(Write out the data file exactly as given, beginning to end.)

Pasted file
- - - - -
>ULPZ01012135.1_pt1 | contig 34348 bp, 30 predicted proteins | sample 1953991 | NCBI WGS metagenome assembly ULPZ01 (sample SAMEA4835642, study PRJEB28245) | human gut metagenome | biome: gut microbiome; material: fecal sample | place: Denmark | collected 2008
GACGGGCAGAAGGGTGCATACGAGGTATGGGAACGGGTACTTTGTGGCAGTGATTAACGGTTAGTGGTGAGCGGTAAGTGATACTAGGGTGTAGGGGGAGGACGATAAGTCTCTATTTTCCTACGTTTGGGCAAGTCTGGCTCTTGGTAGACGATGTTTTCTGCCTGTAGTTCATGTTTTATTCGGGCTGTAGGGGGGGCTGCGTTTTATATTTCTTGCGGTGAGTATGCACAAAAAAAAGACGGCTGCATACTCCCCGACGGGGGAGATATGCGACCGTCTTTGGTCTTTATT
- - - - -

>ULPZ01012135.1_pt1 | contig 34348 bp, 30 predicted proteins | sample 1953991 | NCBI WGS metagenome assembly ULPZ01 (sample SAMEA4835642, study PRJEB28245) | human gut metagenome | biome: gut microbiome; material: fecal sample | place: Denmark | collected 2008
GACGGGCAGAAGGGTGCATACGAGGTATGGGAACGGGTACTTTGTGGCAGTGATTAACGGTTAGTGGTGAGCGGTAAGTGATACTAGGGTGTAGGGGGAGGACGATAAGTCTCTATTTTCCTACGTTTGGGCAAGTCTGGCTCTTGGTAGACGATGTTTTCTGCCTGTAGTTCATGTTTTATTCGGGCTGTAGGGGGGGCTGCGTTTTATATTTCTTGCGGTGAGTATGCACAAAAAAAAGACGGCTGCATACTCCCCGACGGGGGAGATATGCGACCGTCTTTGGTCTTTATT